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At least there's a budget

March 17, 2002 4:42 am

a budget for next year.
Of course, the budget is more noteworthy for what lawmakers had to cut from it than
for what they included.

But at least there's a budget.

There was even a promise of bipartisanship at this General Assembly session's outset, a pledge from both sides of the aisle to work together to make the best of the bad economic times.

But when push came to shove, the true partisan nature of Virginia politics came shining through:

Saturday, Jan. 12: "But give [Gov. Mark Warner] his due, he's good. And I think he really wants to do something," said House Speaker S. Vance Wilkins, an Amherst Republican.

Thursday, March 7: "There was no contentiousness to speak of, but there was the usual degree of stubbornness," said Sen. John Chichester, R-Stafford.

Saturday, March 9: "I've been here 22 years. I never in my life and my experience recall a more inept or disorderly conduct of the final day," said Del. Clifton Woodrum, D-Roanoke.

But at least there's a budget.

Gov. Warner faced a trial by fire in his first experience as an elected official. He preached bipartisanship at his inaugural, and after learning that the state's finances belonged more in the intensive-care unit than in the Capitol chambers, he may have figured all would recognize the need for unity. He probably believed--naively--that a reasoned approach would bring him the legislation he wanted.

What he wanted was a statewide referendum on a sales-tax increase to aid public schools, but that idea had wings of lead in Wilkins' House. He thinks localities should fund their own schools, whether they have the money or not.

So the statewide referendum idea went back to being a regional thing, then Northern Virginia's plan became one that would tap its funds to help poorer localities. There was a referendum plan for schools, another for roads, and one for schools and roads. Many lawmakers, however, just can't see the difference between "tax increase" and "referendum for
a tax increase."

Our elected officials might be lousy negotiators, but they get A's in bickering and childishness. The one last chance for a deal was torpedoed when the Republicans took their ball and went home.

So in the end, the only referendum that passed is one for transportation issues in Hampton Roads. Other referendum plans will have to wait for the assembly to reconvene in April.

But at least there's a budget.

Of course there were other items on the assembly's agenda this year, such as a bill to post the Ten Commandments in the public schools, and not one, not two, but three bills to post "In God We Trust" on various public buildings. The commandments bill was rejected as probably unconstitutional, while the three "trust" bills await Warner's signature. The governor questions their constitutionality as well.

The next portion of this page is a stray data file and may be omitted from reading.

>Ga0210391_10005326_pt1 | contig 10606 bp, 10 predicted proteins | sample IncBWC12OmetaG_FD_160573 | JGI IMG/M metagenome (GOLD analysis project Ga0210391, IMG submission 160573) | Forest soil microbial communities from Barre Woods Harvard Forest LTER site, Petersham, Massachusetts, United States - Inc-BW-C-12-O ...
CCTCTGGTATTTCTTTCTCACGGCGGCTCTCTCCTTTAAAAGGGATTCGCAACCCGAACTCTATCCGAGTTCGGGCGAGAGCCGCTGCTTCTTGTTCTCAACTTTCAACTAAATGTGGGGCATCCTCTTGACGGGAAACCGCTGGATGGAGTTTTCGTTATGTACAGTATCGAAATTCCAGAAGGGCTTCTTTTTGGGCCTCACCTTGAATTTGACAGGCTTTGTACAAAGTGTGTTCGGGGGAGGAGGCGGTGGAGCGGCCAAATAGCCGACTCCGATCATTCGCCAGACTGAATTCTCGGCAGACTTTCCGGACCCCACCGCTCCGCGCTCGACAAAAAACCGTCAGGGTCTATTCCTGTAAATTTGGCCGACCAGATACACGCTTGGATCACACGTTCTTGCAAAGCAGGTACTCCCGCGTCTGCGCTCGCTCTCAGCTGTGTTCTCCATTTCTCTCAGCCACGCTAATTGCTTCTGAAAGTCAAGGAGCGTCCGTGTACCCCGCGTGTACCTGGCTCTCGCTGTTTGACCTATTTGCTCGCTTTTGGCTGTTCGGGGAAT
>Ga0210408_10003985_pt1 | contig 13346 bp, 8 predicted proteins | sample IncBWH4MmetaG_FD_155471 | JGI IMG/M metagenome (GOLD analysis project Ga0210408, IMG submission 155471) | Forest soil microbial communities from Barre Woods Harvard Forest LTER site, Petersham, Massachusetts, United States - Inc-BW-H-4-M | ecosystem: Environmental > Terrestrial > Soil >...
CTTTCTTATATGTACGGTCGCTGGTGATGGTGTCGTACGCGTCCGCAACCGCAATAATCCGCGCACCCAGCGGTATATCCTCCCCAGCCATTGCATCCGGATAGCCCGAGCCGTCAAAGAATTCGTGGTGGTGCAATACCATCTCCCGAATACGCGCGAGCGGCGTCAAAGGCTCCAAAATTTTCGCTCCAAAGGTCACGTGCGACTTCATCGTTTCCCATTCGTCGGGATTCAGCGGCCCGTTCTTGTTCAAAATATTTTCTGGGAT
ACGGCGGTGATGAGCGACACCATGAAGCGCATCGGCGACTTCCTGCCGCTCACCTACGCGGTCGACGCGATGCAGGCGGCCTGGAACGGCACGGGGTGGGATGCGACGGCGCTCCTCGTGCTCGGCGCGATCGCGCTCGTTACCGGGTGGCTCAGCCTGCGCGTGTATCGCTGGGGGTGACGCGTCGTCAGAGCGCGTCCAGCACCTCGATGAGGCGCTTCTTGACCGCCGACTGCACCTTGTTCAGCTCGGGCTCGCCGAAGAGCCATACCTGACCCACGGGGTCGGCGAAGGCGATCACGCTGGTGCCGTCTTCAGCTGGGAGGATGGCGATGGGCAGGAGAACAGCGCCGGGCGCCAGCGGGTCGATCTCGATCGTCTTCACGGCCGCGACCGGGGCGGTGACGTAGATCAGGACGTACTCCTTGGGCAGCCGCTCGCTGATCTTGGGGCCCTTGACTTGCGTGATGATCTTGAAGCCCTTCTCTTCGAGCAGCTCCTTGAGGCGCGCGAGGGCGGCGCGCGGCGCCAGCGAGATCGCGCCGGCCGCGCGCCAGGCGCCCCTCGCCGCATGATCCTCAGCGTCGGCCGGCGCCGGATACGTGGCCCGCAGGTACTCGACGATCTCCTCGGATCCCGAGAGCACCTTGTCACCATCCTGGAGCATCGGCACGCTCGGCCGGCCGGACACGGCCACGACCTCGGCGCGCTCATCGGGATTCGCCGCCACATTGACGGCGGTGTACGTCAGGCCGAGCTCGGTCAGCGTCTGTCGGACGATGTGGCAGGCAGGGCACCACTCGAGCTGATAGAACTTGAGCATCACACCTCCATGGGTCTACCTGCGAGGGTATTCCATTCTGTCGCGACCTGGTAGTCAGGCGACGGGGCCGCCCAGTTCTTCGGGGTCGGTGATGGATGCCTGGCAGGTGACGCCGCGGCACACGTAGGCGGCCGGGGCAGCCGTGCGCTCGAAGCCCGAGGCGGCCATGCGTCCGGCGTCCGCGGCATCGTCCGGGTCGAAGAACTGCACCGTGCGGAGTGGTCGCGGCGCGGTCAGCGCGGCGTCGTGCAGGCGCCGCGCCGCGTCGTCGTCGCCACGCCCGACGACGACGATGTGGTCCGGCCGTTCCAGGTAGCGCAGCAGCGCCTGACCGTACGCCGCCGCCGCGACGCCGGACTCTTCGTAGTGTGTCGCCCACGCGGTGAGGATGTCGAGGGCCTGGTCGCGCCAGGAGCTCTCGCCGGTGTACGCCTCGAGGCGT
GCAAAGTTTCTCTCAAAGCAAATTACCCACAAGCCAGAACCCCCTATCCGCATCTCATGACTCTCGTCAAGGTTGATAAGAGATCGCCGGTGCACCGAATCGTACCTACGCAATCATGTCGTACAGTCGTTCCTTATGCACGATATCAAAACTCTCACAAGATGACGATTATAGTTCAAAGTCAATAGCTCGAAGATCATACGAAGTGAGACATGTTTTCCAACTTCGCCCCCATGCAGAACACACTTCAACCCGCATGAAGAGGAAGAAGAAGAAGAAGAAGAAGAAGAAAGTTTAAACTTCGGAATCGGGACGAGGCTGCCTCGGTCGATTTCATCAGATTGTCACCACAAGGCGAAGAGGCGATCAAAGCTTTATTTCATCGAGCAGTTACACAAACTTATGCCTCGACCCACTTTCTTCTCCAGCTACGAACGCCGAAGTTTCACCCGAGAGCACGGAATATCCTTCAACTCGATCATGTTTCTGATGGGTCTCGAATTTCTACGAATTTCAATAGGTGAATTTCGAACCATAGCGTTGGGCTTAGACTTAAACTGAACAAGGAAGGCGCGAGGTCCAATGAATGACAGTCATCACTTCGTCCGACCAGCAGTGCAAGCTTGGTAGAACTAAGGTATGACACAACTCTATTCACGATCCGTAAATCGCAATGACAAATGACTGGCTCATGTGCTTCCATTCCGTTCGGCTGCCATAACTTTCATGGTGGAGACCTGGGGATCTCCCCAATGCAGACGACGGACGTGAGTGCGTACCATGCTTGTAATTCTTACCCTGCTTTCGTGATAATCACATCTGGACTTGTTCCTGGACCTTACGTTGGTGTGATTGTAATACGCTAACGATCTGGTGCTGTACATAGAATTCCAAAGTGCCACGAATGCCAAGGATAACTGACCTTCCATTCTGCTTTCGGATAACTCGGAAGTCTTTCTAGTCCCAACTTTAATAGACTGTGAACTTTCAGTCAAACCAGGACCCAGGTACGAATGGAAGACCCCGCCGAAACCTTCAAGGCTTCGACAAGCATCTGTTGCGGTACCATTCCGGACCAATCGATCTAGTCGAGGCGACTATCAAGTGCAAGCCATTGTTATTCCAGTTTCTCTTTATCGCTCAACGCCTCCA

Virginia lawmakers spend much of their valuable time deciding how to pay homage to God, but ignore one of the Bible's most oft-told stories. In Genesis 41, Joseph explains Pharaoh's dream:

"They should collect all the food of these good years that are coming and store up the grain under the authority of Pharaoh, to be kept in the cities for food. This food should be held in reserve for the country, to be used during the seven years of famine that will come upon Egypt, so that the country may not be ruined by the famine."

I can hear the lawmakers now: "Famine? Virginia's got plenty of hams for everybody! And why should the cities get all the food? What about the rural areas?"

They might not get the allegory, but at least there's a budget.

The assembly rejected a bill to abolish the death penalty, and another to prohibit the execution of mentally retarded inmates--which, conveniently, would prevent the state from having to pay for their care.

The legislature did, however, pass a bill to pay $750,000 to Jeffrey D. Cox, who served 11 years in prison for a murder he did not commit. How much do you suppose he would've gotten if he'd been executed?

As if the state's 21-day rule doesn't do enough to keep inmates from clogging up the courts with new and possibly key evidence, the assembly passed a bill to limit civil suits filed by inmates.

And just to make sure local government workers don't feel secure on the job, the assembly acted to prevent those governments from prohibiting citizens from entering their offices while armed.

Let's see if I've got this straight: Public school funding is a local issue, but guns in municipal offices is a state issue?

Don't think that the assembly wasted its time only on what it views as "important" legislation. It killed a bill to eliminate the requirement that school buses be yellow. But it passed a bill to allow golf carts on the streets of Colonial Beach, and anyone who drives a golf cart on streets crowded with pickup trucks and SUVs certainly isn't yellow.

So all things considered, there isn't a whole lot to consider.

But at least there's a budget. Too bad there's not much to that, either.

Copyright 2014 The Free Lance-Star Publishing Company.